I was talking with some friends last night and we were noting that some people seem to “figure it out” and do what they have to do to make a living. Others seem to have no clue. We agreed that some of it may be due to parenting, and that the issue was classles, it could happen to anyone. Here is an old post that may ring a bell with business owners and their children.
Do colleges teach you how to make a living?
I was talking with an industrial psychologist once about college and making a living. The psychologist said: “the only people who go to college are the ones that aren’t smart enough to make a living without it!”
Well, I think that is a gross exaggeration but there is some truth in it. But everyone needs to make a living some time, and the sooner we learn it the better off we are.
As a business owner and a parent, you have the advantage of teaching your child this yourself. It comes naturally to some, some learn it via osmosis from their parents, and unfortunately some never seem to figure it out. Focusing some time on it with your child early will make a difference.
I suggest that you teach your child how to make a living by comparing it to how businesses do it. Done right, your child will learn both, and get equipped for either a job or an entrepreneurial venture when he grows up.
Here are a few simple things to start with:
Businesses have a purpose, to serve their customers; individuals’ purpose is to serve their employers.
Businesses need a product or service that is in demand in the market place; individuals need a service that is in demand.
Businesses need to keep their product/service current; individuals need to continue learning to keep theirs current.
Businesses need sales people that have relationships with the customers; individuals need relationships with others for personal support, networking for job searches and to help others too.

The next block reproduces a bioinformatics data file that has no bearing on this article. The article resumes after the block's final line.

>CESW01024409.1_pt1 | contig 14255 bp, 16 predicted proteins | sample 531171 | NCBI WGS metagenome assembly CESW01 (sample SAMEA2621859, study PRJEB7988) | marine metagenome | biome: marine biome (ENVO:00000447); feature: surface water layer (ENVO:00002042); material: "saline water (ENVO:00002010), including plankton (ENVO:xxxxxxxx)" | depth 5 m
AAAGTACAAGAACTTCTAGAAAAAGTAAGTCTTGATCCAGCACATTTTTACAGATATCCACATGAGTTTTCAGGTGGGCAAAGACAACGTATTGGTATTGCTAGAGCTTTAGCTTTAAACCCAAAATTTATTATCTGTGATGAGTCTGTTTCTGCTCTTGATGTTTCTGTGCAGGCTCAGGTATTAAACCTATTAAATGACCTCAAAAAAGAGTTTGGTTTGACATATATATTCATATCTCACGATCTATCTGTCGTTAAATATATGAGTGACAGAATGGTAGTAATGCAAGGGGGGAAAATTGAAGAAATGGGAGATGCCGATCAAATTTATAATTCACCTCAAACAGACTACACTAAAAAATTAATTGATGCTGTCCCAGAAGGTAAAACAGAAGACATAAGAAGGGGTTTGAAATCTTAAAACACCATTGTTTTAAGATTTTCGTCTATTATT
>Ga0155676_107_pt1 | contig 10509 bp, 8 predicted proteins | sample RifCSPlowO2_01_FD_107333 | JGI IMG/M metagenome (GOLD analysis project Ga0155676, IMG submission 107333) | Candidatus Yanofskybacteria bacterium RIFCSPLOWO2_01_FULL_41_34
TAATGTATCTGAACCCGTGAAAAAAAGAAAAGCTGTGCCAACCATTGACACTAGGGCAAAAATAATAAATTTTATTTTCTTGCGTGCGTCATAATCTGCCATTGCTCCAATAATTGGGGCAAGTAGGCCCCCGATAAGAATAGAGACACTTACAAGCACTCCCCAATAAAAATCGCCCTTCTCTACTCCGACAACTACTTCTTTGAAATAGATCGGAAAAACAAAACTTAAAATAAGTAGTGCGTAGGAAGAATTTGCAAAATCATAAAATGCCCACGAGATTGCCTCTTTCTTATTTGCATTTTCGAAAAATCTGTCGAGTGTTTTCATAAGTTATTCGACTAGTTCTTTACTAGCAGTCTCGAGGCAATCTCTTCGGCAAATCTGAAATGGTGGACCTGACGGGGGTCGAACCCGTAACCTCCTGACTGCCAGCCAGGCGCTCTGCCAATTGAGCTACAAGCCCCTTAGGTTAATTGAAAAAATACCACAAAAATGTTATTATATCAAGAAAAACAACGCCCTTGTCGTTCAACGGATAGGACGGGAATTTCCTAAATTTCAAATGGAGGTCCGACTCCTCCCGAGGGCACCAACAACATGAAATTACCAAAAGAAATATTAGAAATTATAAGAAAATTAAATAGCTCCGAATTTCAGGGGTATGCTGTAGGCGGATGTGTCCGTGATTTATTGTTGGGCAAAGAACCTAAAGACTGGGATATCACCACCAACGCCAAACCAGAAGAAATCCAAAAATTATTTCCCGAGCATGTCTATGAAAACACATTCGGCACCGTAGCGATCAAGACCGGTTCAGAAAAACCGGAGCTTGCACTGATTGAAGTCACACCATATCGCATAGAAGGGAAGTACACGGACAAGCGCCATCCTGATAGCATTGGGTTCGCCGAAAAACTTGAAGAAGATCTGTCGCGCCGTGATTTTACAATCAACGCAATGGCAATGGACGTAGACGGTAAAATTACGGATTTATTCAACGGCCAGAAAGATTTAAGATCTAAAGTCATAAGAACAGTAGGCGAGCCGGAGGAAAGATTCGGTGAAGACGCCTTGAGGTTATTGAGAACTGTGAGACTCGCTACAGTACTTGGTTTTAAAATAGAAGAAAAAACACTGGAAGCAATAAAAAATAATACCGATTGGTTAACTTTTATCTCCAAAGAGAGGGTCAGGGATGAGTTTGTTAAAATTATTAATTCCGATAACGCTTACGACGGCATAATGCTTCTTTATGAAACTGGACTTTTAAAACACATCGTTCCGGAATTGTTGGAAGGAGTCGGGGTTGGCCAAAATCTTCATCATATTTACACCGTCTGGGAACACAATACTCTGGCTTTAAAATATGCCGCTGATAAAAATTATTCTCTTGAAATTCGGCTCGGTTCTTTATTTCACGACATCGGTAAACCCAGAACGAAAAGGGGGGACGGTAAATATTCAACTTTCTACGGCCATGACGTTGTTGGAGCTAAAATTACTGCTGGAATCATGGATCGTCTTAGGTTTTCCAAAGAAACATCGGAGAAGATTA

Businesses need to know their financial situations; individuals need to manage their money also.
Businesses need equity to support their business growth or downturns; individuals need savings to support large expenditures and reserves in case they lose their jobs.
These are just a few simple comparisons, there are many more. If you are not in business and uncomfortable with businesses and how they work, find a friend that is in business or owns a business to talk with your child about these concepts. Most business people will quickly pick up on the concepts here and can show your child how these things work in their business as well as how they would work for individuals.
Not too many colleges I know think like business people, they are educators. Conversations about this can be casual or focused, but need to be done before that big investment of money in a college. Then their education will be focused on what they need to know to survive. You can teach your child to think like an entrepreneur, that will give him the options he/she needs to make a living.